I give you an example from my home town, Tampere, which has transformed from being the centre of the Finnish heavy industry and textile industry into the leading knowledge city. Collective strategic thinking, with a series of conferences, seminars, development programs and other efforts helped to establish, formalise and systemise the development activities revolving around technology, innovation and knowledge. Earlier fragmented development efforts became an orchestrated set of bold moves that involved most of the main players. What roles do you see leadership and management skills playing when it comes to successful economic development?

I am convinced that they are crucial, but extremely difficult to achieve. It is also worth remembering that leading regional development efforts is very different from leading an organisation. Regional development is always about competing, as well as aligned visions and dreams. There always are many complex, wicked issues and multiple identities. Thus, regional development is often also highly emotionally charged.

Leading regional development efforts is indirect by nature; there usually is no option for command and control. Leadership and managerial skills thus need to be developed in the context of complex networks. The ones shepherding the networks are not some external third parties, but deeply embedded in the networks they aim to shape and lead. I’ve seen cases where good network leaders have truly made a difference and cases where not so good ones have locked their regions into the past.

What kind of parallels do you see behind the economic development in your native Finland and Australia?

Of course, there are significant institutional differences in the ways the regional development policy is organised and the significance it is assigned to vis à vis other policy domains. It is also obvious that in a small, relatively homogenous Nordic country, consensus is a more elemental part of the culture than it is in Australia.

But, in the end, there are lots of similarities and shared questions: how to tap into global knowledge economy, how to survive in the rapidly centralising world, how to pool scattered resources, powers and competencies for collective action to make our regions better.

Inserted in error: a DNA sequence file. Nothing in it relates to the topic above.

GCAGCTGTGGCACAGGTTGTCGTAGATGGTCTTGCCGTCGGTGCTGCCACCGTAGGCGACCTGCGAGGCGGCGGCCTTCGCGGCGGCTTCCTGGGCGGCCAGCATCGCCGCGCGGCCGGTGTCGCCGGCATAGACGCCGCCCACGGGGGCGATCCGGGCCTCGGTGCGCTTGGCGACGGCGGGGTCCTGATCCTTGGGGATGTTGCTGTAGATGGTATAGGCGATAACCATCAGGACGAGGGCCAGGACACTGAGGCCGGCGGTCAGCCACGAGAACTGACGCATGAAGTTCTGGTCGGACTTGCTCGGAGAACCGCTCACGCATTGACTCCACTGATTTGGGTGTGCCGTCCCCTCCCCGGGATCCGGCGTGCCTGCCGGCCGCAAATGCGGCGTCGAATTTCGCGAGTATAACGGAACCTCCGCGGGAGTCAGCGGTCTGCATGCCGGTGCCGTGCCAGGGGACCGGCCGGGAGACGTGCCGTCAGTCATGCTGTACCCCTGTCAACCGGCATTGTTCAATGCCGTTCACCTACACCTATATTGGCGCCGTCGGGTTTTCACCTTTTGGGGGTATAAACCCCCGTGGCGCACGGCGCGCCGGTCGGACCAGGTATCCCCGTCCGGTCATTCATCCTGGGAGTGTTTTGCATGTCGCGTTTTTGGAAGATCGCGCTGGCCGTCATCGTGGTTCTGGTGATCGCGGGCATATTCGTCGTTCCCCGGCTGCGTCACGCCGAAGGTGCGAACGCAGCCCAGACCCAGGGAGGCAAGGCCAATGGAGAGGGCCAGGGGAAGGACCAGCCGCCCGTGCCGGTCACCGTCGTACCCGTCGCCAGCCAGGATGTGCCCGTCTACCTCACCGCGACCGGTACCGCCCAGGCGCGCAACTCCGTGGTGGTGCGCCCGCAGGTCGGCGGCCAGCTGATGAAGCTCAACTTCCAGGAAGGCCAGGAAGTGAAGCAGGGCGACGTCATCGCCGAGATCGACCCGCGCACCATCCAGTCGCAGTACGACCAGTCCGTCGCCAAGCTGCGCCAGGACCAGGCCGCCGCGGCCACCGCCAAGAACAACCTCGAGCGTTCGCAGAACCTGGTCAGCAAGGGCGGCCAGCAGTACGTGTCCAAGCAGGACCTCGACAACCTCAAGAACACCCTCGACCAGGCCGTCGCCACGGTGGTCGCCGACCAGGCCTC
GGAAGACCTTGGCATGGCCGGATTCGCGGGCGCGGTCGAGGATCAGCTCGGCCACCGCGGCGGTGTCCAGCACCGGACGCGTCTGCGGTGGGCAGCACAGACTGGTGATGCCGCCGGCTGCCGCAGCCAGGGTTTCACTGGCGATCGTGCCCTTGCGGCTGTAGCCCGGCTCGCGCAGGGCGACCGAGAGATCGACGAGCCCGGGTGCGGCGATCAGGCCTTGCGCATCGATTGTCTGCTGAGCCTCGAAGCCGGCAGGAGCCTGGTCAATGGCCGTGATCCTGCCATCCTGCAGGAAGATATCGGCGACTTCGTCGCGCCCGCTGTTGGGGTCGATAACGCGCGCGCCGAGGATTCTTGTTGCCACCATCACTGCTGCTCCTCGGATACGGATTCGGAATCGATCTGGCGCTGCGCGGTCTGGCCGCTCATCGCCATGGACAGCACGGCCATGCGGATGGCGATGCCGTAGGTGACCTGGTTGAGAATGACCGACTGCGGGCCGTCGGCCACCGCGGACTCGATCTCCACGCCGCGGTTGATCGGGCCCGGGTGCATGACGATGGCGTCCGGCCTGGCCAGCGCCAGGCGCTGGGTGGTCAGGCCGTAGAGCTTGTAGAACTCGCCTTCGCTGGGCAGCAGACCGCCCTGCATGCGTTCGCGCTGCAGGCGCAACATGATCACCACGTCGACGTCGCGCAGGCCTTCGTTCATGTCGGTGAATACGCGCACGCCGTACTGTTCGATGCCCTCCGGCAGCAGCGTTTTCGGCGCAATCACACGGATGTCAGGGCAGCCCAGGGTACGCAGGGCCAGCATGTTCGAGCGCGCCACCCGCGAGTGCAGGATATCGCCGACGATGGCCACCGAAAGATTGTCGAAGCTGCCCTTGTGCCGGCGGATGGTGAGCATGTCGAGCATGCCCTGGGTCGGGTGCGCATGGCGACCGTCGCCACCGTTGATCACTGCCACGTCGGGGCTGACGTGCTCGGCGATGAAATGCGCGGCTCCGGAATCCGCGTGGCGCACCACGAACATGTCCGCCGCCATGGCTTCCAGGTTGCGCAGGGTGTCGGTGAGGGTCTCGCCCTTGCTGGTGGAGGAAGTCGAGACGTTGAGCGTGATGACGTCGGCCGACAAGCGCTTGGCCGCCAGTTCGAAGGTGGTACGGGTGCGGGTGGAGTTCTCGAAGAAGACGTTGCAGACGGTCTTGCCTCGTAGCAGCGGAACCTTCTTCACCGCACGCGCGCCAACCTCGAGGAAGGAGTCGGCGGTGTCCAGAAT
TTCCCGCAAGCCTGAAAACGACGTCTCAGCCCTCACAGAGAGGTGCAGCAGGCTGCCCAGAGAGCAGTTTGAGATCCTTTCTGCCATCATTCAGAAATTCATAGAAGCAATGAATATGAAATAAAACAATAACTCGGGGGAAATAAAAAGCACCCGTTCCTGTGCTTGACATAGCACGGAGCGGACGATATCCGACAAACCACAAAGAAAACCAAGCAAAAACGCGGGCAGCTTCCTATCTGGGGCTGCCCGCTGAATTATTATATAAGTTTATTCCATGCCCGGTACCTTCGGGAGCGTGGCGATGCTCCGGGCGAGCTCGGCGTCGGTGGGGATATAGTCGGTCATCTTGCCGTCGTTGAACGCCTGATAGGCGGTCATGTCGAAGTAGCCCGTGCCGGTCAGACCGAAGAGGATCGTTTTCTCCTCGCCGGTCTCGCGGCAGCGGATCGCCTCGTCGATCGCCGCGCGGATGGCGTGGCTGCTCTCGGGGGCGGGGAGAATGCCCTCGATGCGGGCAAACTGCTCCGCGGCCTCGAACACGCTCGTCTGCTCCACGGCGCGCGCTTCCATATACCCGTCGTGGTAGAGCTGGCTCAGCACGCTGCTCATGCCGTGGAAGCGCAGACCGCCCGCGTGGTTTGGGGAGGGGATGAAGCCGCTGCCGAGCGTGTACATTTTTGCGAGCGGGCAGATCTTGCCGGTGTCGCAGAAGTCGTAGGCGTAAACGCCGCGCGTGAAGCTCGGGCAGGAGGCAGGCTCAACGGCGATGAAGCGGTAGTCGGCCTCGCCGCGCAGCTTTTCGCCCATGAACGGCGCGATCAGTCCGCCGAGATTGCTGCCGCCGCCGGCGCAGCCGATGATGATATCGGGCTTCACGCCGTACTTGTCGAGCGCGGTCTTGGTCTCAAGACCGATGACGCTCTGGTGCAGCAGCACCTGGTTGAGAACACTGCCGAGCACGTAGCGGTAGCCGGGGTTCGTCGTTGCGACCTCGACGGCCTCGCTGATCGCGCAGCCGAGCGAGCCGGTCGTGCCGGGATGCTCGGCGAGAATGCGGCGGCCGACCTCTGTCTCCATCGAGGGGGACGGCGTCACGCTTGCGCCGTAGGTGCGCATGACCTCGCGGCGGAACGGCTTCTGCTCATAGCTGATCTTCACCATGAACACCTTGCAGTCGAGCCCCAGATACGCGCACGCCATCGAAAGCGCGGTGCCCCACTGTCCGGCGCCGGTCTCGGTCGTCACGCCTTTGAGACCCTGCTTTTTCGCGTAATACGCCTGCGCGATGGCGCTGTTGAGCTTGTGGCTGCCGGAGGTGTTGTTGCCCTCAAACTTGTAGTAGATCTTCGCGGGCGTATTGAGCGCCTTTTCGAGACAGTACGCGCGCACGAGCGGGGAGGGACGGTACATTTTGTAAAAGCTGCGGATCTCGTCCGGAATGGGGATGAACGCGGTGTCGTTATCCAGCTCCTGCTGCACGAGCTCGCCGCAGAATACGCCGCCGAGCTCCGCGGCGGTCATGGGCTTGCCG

Ultimately, the question is what motivates people and how they can be mobilised. The answers may be, to some extent, different − but the questions are surprisingly similar when we think of regional development issues at a leadership level.

You’re speaking at the Strategic Regional Leadership Conference in Port Macquarie on 18 November. What topics will you be covering?

I’ll cover leadership in regional development networks, main bottlenecks of the networks and the ways these can be overcome; perhaps I will also touch on the role of strategic thinking. So, my speech will be about strategic regional leadership. I’ll use a few cases from Finland and other countries to illustrate the main message.

How important do you believe these types of Leadership Conferences are in fostering an innovative spirit within local communities?

They are very important in raising the strategic awareness, and often they also motivate people to look for new solutions. Of course, their effect fades away fairly quickly if they are not an elemental part of the wider spectrum of measures working towards the same end.

This is not the first time you’ve visited Australia. What opinions have you developed about Australia as a nation?

For me, Australia is a fascinating place. There is the same kind of feeling of isolation and uniqueness as we have in Finland, combined with the pride of doing so well in spite of geographical distances within a country.

In addition, Australia is an interesting case, as it is highly urbanised with lively metropolitan areas, but also filled with natural beauty and environmental hazards. I’d say you have it all. What is striking is that in spite of these facts, regional development and innovation are not on top of the policy ladders as they are in Europe and many European countries. However, it seems that Australia is free of many of the current bottlenecks we face in Europe currently.

Thanks Dr Sotarauta.